Advanced C++ | Virtual Constructor

4.1

Can we make a class constructor virtual in C++ to create polymorphic objects? No. C++ being static typed (the purpose of RTTI is different) language, it is meaningless to the C++ compiler to create an object polymorphically. The compiler must be aware of the class type to create the object. In other words, what type of object to be created is a compile time decision from C++ compiler perspective. If we make constructor virtual, compiler flags an error. In fact except inline, no other keyword is allowed in the declaration of constructor.

In practical scenarios we would need to create a derived class object in a class hierarchy based on some input. Putting in other words, object creation and object type are tightly coupled which forces modifications to extended. The objective of virtual constructor is to decouple object creation from it’s type.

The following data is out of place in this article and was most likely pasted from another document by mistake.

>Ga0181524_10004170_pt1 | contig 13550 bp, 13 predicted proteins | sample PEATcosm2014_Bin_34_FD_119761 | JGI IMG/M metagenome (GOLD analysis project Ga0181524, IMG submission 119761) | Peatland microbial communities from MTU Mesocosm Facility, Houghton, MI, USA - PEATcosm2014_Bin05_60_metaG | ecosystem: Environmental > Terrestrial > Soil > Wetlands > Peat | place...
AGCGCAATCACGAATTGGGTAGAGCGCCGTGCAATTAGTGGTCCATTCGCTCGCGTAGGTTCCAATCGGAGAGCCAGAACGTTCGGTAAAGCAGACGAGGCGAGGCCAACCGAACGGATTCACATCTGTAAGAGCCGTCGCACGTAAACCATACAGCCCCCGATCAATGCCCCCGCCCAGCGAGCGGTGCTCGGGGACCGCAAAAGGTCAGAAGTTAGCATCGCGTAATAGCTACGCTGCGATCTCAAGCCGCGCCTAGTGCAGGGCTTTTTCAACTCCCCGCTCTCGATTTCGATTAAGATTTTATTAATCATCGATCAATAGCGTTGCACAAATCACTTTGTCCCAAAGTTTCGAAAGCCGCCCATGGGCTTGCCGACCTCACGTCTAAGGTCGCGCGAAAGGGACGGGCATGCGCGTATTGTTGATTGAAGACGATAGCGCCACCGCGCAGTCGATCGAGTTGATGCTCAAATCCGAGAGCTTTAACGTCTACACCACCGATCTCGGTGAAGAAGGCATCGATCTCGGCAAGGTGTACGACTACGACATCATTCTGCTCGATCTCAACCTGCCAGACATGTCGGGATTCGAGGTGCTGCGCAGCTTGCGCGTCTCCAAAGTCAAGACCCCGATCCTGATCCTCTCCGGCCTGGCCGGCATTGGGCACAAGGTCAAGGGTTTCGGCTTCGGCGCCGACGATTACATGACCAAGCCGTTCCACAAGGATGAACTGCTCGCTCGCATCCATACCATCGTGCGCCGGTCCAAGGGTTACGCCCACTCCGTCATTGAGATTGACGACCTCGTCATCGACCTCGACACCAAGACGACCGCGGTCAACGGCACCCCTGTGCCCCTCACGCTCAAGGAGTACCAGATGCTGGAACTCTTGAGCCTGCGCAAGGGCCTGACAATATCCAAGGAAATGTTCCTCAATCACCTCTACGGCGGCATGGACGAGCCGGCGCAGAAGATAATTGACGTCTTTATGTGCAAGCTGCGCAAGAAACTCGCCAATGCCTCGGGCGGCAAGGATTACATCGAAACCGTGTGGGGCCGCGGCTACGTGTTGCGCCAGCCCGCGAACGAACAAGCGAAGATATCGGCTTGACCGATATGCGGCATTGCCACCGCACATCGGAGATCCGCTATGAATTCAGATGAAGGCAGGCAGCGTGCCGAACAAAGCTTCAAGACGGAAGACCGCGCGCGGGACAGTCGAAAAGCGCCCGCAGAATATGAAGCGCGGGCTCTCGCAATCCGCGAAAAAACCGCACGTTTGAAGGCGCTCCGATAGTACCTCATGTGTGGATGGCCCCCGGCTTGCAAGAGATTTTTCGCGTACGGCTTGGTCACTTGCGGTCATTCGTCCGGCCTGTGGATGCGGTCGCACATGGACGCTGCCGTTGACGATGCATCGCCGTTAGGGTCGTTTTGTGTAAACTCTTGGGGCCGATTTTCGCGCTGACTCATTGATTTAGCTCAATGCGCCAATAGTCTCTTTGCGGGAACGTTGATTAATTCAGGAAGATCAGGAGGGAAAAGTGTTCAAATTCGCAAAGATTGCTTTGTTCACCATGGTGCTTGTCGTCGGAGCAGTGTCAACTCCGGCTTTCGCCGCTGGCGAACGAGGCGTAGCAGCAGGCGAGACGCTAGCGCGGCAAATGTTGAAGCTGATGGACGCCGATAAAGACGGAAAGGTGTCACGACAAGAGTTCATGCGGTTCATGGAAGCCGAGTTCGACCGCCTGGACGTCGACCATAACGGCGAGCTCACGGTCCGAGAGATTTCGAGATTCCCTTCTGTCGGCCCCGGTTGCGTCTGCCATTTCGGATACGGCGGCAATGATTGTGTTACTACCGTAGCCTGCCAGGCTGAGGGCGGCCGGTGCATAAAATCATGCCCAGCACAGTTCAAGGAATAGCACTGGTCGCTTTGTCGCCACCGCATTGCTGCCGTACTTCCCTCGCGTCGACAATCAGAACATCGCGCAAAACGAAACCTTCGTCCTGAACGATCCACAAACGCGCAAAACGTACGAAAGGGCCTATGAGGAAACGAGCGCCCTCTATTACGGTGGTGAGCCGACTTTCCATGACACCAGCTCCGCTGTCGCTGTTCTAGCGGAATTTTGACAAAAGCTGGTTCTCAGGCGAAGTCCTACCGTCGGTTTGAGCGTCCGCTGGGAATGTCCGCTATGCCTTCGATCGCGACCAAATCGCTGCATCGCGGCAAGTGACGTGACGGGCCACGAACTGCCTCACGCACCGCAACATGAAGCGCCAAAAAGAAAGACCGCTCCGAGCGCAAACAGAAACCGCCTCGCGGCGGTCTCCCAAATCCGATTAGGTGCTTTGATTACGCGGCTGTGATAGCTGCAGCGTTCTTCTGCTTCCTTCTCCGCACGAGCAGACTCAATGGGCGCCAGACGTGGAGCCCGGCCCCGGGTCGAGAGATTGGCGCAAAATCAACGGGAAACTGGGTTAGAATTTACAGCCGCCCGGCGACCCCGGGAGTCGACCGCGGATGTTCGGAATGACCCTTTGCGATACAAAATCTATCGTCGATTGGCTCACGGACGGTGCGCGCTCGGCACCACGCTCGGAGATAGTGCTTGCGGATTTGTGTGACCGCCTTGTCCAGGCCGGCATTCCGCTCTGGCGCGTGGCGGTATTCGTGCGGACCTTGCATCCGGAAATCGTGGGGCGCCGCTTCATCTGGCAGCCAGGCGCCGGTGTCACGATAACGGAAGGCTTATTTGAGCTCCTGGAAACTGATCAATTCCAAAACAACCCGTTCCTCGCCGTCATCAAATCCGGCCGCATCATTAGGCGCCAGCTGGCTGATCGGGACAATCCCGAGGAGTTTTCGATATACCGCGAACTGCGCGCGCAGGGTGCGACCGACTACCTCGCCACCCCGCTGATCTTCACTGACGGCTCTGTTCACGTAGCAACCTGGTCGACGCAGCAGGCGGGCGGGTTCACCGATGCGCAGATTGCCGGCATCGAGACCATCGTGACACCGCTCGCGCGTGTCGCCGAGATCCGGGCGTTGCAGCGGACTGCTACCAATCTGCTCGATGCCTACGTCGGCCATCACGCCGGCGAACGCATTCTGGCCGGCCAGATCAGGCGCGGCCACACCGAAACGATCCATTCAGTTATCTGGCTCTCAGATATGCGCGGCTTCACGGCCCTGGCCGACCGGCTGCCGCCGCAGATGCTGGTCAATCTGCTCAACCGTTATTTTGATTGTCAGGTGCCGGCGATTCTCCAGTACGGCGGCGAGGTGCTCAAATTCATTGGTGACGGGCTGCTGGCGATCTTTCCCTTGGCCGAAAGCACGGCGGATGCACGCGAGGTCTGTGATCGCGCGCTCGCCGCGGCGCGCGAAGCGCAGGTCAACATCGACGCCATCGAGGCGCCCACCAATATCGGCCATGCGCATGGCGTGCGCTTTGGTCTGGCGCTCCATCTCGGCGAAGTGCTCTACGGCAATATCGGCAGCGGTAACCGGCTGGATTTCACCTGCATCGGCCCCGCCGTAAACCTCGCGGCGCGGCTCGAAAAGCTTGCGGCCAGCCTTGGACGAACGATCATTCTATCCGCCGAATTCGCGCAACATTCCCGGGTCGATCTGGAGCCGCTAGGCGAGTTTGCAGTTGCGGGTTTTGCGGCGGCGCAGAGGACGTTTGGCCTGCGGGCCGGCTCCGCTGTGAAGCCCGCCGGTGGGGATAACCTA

How can we create required type of object at runtime? For example, see the following sample program.

#include <iostream>
using namespace std;

//// LIBRARY START
class Base
{
public:

    Base() { }

    virtual // Ensures to invoke actual object destructor
    ~Base() { }

    // An interface
    virtual void DisplayAction() = 0;
};

class Derived1 : public Base
{
public:
    Derived1()
    {
        cout << "Derived1 created" << endl;
    }

    ~Derived1()
    {
        cout << "Derived1 destroyed" << endl;
    }

    void DisplayAction()
    {
        cout << "Action from Derived1" << endl;
    }
};

class Derived2 : public Base
{
public:
    Derived2()
    {
        cout << "Derived2 created" << endl;
    }

    ~Derived2()
    {
        cout << "Derived2 destroyed" << endl;
    }

    void DisplayAction()
    {